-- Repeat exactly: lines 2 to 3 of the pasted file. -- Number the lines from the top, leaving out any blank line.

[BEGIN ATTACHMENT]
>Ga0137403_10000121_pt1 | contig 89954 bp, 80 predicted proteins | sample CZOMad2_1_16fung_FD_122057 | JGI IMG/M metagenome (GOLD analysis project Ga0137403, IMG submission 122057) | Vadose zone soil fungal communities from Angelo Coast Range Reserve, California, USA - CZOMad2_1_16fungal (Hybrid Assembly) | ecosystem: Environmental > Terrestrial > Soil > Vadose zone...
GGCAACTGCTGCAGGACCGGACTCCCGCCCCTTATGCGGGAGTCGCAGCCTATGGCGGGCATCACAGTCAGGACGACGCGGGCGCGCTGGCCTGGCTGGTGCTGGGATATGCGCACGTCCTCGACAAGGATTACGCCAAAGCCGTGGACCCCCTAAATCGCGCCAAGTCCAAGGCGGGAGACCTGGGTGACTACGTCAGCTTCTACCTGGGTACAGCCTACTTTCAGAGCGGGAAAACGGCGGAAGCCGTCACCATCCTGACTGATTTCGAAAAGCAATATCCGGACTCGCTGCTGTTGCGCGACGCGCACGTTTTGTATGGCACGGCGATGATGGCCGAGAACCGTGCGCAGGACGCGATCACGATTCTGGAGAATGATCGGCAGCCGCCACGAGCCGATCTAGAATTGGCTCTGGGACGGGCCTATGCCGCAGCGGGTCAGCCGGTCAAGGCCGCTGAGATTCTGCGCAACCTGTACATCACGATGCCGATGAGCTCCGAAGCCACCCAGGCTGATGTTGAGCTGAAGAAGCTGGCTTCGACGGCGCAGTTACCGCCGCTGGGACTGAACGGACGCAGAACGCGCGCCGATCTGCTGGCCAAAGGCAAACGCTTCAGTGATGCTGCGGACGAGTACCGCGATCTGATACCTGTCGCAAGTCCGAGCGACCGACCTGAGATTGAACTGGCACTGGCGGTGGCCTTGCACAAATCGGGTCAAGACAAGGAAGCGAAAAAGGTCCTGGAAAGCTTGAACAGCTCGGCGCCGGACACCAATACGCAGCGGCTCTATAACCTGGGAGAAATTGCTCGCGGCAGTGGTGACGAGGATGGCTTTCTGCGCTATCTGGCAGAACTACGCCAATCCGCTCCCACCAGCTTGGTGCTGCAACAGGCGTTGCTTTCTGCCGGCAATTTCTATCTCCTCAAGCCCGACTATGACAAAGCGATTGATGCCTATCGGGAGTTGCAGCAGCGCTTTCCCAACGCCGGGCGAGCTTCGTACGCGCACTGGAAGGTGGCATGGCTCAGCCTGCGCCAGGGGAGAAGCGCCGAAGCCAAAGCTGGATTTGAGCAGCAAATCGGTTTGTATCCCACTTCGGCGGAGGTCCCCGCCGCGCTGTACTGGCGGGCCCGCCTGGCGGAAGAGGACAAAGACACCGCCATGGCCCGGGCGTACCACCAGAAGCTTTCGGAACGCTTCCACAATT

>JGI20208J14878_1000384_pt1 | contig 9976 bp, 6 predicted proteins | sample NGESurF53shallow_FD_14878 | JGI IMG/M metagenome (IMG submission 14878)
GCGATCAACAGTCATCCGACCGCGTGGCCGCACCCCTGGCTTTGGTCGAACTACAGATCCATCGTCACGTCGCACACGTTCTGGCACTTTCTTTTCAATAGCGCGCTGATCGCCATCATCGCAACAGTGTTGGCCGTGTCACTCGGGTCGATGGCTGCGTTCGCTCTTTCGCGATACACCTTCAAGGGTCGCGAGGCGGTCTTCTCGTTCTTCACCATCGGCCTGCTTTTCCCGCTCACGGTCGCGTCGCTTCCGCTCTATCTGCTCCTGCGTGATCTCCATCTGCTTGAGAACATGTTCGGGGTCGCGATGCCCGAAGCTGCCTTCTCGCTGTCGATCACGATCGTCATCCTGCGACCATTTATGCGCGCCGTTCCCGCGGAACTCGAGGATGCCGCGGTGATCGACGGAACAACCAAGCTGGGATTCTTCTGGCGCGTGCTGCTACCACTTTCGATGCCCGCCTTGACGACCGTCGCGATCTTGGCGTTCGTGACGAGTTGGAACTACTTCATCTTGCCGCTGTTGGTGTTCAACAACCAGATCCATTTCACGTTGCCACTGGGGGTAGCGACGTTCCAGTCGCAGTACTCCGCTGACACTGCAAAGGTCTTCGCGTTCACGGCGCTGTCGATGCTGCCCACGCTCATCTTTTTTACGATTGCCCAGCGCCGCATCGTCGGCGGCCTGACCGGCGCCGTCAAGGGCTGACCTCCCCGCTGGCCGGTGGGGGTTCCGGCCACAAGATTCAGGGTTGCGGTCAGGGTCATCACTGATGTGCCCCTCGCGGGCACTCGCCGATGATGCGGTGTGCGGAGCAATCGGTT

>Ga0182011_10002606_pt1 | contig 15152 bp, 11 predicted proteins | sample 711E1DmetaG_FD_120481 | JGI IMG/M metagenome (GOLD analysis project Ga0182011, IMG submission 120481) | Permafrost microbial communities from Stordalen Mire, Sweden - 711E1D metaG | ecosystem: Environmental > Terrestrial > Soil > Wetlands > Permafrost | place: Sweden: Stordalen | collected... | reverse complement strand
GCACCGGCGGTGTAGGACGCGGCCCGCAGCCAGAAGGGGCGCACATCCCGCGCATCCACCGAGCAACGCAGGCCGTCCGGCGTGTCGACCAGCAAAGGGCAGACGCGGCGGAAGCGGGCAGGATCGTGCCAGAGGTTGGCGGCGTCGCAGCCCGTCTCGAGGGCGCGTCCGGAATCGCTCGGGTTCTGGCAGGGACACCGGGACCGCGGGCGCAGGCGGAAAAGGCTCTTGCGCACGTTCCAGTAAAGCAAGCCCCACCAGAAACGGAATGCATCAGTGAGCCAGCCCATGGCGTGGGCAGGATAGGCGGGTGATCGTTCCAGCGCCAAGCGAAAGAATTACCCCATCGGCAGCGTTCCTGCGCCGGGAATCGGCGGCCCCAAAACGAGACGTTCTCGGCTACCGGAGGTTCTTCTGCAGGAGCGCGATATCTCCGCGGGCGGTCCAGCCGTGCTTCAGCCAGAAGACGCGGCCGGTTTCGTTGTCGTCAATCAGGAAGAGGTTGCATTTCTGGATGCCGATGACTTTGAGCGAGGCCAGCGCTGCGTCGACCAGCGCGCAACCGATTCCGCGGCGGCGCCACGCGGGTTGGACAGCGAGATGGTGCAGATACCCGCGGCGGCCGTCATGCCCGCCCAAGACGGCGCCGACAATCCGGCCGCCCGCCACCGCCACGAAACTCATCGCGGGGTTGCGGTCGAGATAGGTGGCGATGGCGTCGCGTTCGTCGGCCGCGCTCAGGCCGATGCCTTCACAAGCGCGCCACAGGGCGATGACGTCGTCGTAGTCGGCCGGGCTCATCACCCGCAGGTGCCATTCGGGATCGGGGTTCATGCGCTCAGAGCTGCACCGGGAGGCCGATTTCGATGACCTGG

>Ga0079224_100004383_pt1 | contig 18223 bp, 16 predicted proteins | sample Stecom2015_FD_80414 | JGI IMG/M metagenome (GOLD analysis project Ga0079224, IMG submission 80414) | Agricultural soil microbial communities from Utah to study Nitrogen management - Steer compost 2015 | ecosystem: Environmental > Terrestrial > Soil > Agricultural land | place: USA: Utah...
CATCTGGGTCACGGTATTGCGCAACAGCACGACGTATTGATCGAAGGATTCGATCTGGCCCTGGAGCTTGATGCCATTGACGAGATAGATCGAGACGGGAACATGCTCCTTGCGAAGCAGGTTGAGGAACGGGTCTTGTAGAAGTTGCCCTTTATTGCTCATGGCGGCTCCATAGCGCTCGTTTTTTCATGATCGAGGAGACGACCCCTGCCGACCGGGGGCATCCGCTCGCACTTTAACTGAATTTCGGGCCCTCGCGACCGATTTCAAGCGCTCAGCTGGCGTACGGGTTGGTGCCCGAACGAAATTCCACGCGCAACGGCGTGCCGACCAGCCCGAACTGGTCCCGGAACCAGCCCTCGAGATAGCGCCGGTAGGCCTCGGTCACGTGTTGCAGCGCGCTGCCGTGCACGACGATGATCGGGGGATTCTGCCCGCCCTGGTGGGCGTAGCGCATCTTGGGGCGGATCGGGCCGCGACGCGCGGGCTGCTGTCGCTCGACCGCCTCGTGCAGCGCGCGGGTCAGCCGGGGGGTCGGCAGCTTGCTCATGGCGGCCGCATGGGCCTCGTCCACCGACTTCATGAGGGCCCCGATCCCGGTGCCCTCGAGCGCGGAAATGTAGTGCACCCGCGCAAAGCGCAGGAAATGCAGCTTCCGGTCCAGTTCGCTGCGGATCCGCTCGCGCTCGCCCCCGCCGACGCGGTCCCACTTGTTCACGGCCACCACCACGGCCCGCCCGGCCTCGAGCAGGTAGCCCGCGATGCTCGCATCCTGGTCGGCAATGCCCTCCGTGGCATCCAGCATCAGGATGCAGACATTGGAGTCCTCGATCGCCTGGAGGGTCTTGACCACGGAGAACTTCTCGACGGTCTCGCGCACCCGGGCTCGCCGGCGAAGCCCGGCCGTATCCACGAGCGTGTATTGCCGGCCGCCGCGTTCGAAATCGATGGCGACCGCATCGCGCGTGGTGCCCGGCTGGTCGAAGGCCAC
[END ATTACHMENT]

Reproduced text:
GGCAACTGCTGCAGGACCGGACTCCCGCCCCTTATGCGGGAGTCGCAGCCTATGGCGGGCATCACAGTCAGGACGACGCGGGCGCGCTGGCCTGGCTGGTGCTGGGATATGCGCACGTCCTCGACAAGGATTACGCCAAAGCCGTGGACCCCCTAAATCGCGCCAAGTCCAAGGCGGGAGACCTGGGTGACTACGTCAGCTTCTACCTGGGTACAGCCTACTTTCAGAGCGGGAAAACGGCGGAAGCCGTCACCATCCTGACTGATTTCGAAAAGCAATATCCGGACTCGCTGCTGTTGCGCGACGCGCACGTTTTGTATGGCACGGCGATGATGGCCGAGAACCGTGCGCAGGACGCGATCACGATTCTGGAGAATGATCGGCAGCCGCCACGAGCCGATCTAGAATTGGCTCTGGGACGGGCCTATGCCGCAGCGGGTCAGCCGGTCAAGGCCGCTGAGATTCTGCGCAACCTGTACATCACGATGCCGATGAGCTCCGAAGCCACCCAGGCTGATGTTGAGCTGAAGAAGCTGGCTTCGACGGCGCAGTTACCGCCGCTGGGACTGAACGGACGCAGAACGCGCGCCGATCTGCTGGCCAAAGGCAAACGCTTCAGTGATGCTGCGGACGAGTACCGCGATCTGATACCTGTCGCAAGTCCGAGCGACCGACCTGAGATTGAACTGGCACTGGCGGTGGCCTTGCACAAATCGGGTCAAGACAAGGAAGCGAAAAAGGTCCTGGAAAGCTTGAACAGCTCGGCGCCGGACACCAATACGCAGCGGCTCTATAACCTGGGAGAAATTGCTCGCGGCAGTGGTGACGAGGATGGCTTTCTGCGCTATCTGGCAGAACTACGCCAATCCGCTCCCACCAGCTTGGTGCTGCAACAGGCGTTGCTTTCTGCCGGCAATTTCTATCTCCTCAAGCCCGACTATGACAAAGCGATTGATGCCTATCGGGAGTTGCAGCAGCGCTTTCCCAACGCCGGGCGAGCTTCGTACGCGCACTGGAAGGTGGCATGGCTCAGCCTGCGCCAGGGGAGAAGCGCCGAAGCCAAAGCTGGATTTGAGCAGCAAATCGGTTTGTATCCCACTTCGGCGGAGGTCCCCGCCGCGCTGTACTGGCGGGCCCGCCTGGCGGAAGAGGACAAAGACACCGCCATGGCCCGGGCGTACCACCAGAAGCTTTCGGAACGCTTCCACAATT

>JGI20208J14878_1000384_pt1 | contig 9976 bp, 6 predicted proteins | sample NGESurF53shallow_FD_14878 | JGI IMG/M metagenome (IMG submission 14878)